The path rises gently but steadily for the next 500 yards. It is no longer the proper track we started on but is still a very decent path to walk on with a good margin at the edge of the field itself. After 500 yards you reach the end of this field and go straight on through a gap in the hedge ahead to reach another field. Carry on uphill in this new field keeping the hedge just to your right close to trees.  After 200 yards comes the first complication of the walk after such a straightforward start.  Look for a yellow post just to the right of the path.  This is slightly obscured by plants but is a footpath indicator.  On the post you will see a waymark directing you right.  Follow this through a small bit of undergrowth and across a wooden plank bridge over a ditch.  This takes you out to a small patch of grass near fields.  Just ahead of you is a finger post with indicating path directions.  You can cut a short bit of the walk here by going up the bank to the left onto a track.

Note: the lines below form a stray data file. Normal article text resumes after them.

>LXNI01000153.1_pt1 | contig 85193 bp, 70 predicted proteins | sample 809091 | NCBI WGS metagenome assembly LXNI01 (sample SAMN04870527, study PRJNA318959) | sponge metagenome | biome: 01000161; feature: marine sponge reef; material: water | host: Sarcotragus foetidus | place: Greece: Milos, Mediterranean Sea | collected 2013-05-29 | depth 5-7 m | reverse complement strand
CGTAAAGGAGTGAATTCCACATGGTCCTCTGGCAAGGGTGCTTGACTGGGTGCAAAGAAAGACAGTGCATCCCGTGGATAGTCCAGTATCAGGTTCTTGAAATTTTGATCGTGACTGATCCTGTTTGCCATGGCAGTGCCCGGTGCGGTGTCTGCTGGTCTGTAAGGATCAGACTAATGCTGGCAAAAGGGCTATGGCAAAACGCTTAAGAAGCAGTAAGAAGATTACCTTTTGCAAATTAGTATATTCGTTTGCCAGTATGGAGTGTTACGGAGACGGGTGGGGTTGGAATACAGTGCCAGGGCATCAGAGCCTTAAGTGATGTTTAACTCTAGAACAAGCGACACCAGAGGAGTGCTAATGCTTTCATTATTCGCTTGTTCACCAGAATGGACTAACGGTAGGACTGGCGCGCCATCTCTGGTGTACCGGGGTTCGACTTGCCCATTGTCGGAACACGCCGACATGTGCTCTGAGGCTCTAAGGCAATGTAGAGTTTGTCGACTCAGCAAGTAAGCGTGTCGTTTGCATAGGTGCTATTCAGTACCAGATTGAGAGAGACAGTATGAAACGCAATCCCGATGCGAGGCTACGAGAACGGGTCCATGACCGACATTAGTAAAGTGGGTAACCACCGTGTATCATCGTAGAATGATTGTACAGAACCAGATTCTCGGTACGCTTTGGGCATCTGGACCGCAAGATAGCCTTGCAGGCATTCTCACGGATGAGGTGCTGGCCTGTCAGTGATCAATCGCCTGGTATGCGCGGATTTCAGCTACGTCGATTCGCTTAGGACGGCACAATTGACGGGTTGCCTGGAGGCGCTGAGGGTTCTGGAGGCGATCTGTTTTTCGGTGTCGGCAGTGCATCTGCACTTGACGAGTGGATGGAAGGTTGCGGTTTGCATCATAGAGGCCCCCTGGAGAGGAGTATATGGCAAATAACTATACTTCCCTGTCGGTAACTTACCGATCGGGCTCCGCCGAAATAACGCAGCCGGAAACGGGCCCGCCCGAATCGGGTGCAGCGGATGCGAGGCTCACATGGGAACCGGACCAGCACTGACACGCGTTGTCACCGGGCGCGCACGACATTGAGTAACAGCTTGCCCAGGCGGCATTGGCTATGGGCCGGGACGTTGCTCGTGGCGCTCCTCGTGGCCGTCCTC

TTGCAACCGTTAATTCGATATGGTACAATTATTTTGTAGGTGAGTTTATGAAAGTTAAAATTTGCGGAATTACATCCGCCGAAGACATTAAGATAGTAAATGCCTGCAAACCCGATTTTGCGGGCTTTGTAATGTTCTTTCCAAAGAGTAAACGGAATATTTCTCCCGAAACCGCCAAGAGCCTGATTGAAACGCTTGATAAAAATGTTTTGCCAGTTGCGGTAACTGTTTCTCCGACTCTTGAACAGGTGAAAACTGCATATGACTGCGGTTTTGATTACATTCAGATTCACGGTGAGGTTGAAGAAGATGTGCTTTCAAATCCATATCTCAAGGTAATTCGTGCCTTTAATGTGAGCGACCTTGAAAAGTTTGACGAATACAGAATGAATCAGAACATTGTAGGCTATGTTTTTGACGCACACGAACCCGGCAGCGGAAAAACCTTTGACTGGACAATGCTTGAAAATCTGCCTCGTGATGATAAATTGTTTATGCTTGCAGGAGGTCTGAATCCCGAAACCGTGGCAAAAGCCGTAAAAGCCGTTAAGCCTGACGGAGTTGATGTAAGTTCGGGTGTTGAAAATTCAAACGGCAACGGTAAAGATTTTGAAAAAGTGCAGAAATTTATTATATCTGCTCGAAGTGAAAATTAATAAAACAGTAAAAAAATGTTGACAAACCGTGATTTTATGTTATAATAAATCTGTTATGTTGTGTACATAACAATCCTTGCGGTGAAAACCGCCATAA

At the track turn left and follow the track for 100 yards until, as the track turns left, on the right you see a footpath sign going into a field.  Go through a gate into the field.  Follow the edge of the field to your left next to a tall hedge.  You soon turn right along a long section of hedge which you should keep following for the next 400 yards.  The field is grassy but quite easy to walk on.  Eventually the hedge turns left again and you come to a metal farm gate.  This is chained shut but thirty yards along is another metal farm gate which you can open, although it is slightly stiff.  This takes you into a large grassy field.  There are no waymarks on the gate so it is a little uncertain where you should go.  You should go roughly straight on from the gate along the length of this very long field.  If you stay about halfway between the two sides of the field as you walk you should come to a sort of path which has been worn by a tractor.  This is easier to walk on than the rather long grass in the field and following this path takes you in the right direction.  Go all the way to the other end of the field about 600 yards away passing close to a field entrance next to a tree on your right after 300 yards.  The field goes slightly downhill towards the far end where you reach another metal farm gate.  The latch on this is stiff and it may be easier to climb over if you can.